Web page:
ASU hosts 'a conversation with Nina Totenberg'
Nina Totenberg, award-winning legal affairs correspondent for National Public Radio, will be at Arizona State University Feb. 11 to present the 12th annual John P. Frank Memorial Lecture in a conversational format facilitated by Phoenix attorney Michael Grant, the original anchor for “Horizon” on Eight, Arizona PBS.
The lecture, which is free and open to the public, will take place at 7 p.m. in Neeb Hall on ASU's Tempe campus. No tickets are required, though seating is limited to first-come, first-served. The John P. Frank Memorial Lecture series is the signature annual event of Justice and Social Inquiry in ASU’s School of Social Transformation, an academic unit of the College of Liberal Arts and Sciences.
“For more than 30 years, Nina Totenberg’s legal analysis and reporting have been a respected source for the American public in understanding legal affairs," says Marjorie Zatz, professor and director of justice and social inquiry. "Especially appreciated is her nuanced coverage of the work of the Supreme Court, painting for us a vivid picture of arguments made and questions raised in the high court, where television cameras are still off limits.”
Totenberg is a mainstay of NPR’s newsmagazines “All Things Considered,” “Morning Edition,” and “Weekend Edition,” and a regular panelist on the public affairs television show “Inside Washington.” She is also a frequent contributor to major newspapers and periodicals, with articles published in the New York Times magazine, Harvard Law Review, Christian Science Monitor, Parade mgazine, New York magazine and others.
Totenberg joined NPR in 1975 after serving as legal affairs correspondent for the National Observer, and Washington editor of New Times Magazine.
In 1991, her ground-breaking reporting about law professor Anita Hill’s allegations of sexual harassment by Judge Clarence Thomas caused the Senate Judiciary Committee to re-open the Thomas Supreme Court hearings. NPR received the George Foster Peabody Award for its gavel-to-gavel coverage — anchored by Totenberg — of the hearings and subsequent reporting.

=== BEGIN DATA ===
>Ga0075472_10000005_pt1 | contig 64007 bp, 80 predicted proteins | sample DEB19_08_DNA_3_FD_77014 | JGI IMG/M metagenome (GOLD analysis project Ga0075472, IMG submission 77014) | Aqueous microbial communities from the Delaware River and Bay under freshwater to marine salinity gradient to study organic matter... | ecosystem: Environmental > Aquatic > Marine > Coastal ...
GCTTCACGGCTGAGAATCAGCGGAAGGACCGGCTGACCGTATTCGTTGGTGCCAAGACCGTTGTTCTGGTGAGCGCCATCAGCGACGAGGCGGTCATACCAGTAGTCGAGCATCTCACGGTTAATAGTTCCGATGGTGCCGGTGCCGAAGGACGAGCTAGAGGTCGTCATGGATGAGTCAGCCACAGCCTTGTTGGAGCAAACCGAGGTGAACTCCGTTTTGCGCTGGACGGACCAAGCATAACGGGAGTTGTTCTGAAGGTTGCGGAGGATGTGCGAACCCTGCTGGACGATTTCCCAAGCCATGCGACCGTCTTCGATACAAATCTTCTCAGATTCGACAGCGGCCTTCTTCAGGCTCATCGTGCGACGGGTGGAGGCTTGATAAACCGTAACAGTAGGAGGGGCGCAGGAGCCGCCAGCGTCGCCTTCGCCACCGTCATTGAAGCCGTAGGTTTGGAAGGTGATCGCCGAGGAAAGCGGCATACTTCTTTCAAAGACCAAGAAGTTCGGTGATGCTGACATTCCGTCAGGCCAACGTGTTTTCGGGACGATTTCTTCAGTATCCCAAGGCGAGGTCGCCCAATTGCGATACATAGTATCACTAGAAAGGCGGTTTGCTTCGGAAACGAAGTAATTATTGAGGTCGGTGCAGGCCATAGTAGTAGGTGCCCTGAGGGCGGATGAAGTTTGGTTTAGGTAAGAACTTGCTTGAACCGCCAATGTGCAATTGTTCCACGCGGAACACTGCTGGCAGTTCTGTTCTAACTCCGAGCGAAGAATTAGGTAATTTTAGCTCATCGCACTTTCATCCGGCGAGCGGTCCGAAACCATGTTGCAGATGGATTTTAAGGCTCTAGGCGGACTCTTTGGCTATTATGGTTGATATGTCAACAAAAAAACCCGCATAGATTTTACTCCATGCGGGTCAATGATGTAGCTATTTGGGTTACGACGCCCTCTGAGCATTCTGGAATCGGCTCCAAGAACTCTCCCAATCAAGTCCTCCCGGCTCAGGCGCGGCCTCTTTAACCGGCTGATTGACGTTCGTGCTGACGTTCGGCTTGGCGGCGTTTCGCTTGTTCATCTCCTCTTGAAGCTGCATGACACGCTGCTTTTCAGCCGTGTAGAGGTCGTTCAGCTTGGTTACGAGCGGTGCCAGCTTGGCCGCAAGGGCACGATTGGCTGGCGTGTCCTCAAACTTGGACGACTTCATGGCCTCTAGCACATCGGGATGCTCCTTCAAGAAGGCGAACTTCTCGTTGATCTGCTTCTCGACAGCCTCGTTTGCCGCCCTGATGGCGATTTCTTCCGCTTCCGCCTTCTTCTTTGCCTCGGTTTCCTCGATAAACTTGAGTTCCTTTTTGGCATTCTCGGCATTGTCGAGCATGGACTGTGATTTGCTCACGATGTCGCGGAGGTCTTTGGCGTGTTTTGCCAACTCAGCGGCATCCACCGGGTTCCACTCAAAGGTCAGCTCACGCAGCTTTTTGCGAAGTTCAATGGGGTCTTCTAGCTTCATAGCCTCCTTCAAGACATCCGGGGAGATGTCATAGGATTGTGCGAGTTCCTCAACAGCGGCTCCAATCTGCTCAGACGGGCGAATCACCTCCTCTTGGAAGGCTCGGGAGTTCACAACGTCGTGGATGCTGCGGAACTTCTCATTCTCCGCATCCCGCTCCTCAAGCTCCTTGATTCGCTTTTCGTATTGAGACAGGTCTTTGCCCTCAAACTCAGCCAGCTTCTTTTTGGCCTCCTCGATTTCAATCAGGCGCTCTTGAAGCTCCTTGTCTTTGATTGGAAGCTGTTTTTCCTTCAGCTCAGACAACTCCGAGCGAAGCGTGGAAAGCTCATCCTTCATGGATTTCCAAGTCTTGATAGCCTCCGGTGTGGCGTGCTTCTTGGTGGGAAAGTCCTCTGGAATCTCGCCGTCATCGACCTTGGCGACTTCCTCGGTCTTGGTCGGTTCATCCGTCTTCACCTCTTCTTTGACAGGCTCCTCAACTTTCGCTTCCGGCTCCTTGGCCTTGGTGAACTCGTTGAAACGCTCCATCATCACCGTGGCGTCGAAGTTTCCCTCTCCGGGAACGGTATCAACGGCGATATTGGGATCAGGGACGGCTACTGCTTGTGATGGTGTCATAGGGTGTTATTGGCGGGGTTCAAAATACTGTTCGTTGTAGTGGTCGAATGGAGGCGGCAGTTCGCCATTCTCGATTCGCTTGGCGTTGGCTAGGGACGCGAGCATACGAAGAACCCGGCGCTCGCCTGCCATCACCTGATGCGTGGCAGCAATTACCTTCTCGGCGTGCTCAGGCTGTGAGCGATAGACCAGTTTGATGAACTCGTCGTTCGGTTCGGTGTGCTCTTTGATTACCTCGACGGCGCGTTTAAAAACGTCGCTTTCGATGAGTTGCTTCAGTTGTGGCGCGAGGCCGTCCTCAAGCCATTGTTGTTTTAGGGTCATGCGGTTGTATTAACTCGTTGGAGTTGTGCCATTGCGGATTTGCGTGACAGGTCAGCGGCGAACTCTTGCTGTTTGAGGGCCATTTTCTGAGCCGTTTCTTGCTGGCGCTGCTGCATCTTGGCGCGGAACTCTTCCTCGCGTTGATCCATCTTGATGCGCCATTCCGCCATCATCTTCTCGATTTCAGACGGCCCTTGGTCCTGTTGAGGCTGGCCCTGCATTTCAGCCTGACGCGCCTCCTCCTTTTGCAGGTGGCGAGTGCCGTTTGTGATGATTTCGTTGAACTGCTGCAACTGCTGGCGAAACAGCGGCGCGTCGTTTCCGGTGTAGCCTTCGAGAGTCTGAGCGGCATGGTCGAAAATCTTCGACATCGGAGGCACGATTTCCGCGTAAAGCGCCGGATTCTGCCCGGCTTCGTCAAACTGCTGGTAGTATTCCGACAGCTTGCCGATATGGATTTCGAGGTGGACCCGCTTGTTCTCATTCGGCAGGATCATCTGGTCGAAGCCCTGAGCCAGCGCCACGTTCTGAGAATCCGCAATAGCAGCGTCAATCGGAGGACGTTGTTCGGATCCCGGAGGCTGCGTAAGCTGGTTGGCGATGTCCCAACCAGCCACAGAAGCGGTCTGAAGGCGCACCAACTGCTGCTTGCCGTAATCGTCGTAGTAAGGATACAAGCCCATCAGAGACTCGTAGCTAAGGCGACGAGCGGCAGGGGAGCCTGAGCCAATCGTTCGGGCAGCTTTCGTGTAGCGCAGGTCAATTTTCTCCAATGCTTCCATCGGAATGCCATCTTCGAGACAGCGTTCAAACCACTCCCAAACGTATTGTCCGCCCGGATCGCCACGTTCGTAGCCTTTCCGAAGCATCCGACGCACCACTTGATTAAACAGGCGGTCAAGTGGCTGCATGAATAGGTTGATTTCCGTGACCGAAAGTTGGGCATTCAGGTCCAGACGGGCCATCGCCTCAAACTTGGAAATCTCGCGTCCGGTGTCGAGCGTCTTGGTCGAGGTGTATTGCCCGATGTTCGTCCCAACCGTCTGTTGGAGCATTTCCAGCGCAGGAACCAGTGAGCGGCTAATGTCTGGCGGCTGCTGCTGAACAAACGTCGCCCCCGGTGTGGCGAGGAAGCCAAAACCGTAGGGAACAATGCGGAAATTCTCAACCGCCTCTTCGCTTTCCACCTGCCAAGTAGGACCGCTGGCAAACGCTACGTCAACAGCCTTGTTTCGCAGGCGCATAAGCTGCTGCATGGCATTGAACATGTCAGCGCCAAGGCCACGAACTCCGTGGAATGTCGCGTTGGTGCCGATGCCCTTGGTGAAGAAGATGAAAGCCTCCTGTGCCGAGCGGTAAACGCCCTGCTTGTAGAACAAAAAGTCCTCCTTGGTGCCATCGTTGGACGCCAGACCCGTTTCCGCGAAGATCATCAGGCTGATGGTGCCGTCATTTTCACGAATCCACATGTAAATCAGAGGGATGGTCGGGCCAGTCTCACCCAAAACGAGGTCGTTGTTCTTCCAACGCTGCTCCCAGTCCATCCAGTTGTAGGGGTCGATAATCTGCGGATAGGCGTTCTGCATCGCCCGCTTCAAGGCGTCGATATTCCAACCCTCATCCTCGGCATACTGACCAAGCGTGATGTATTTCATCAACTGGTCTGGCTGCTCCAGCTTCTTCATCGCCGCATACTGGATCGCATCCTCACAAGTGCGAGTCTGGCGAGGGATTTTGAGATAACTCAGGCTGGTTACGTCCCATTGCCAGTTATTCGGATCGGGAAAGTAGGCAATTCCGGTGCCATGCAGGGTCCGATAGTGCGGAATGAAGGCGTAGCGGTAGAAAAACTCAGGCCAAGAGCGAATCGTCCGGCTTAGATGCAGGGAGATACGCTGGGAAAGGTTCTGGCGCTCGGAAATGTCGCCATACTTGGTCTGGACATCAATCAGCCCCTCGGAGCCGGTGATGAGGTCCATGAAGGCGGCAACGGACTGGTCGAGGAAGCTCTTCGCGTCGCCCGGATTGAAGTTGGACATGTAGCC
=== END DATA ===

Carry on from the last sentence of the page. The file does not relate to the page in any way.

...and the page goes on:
Her coverage of the Supreme Court and legal affairs has earned Totenberg many industry honors. In 1998 she was the first radio journalist to be named Broadcaster of the Year and awarded the Sol Taishoff Award for Excellence in Broadcasting by the National Press Foundation. Honored with seven Silver Gavel awards from the American Bar Association for excellence in legal reporting, she received the American Judicature Society’s first award honoring a career body of work in journalism and the law.
The John P. Frank Memorial Lecture series, endowed with support from the Phoenix law firm Lewis and Roca and Frank’s many friends and admirers, honors the memory of Frank, a Maricopa County attorney who began his career at Lewis and Roca in 1954. A legal scholar, historian, author and advocate for social justice, he is best known for representing Ernesto Miranda before the U.S. Supreme Court in 1966. Frank died in 2002.
“John Frank’s opinion was highly sought and regarded by presidents and Supreme Court justices alike,” Zatz says. “He had an incredible legal mind and he knew how to use the law to enact social change. Throughout his life’s work, John was committed to making our nation and our communities better, more just, places for all.”
For an interactive campus map with driving directions to the Tempe campus and Neeb Hall as well as an ASU parking map, visit http://www.asu.edu/map/interactive. For questions about the event, contact Justice and Social Inquiry at 480-965-7682.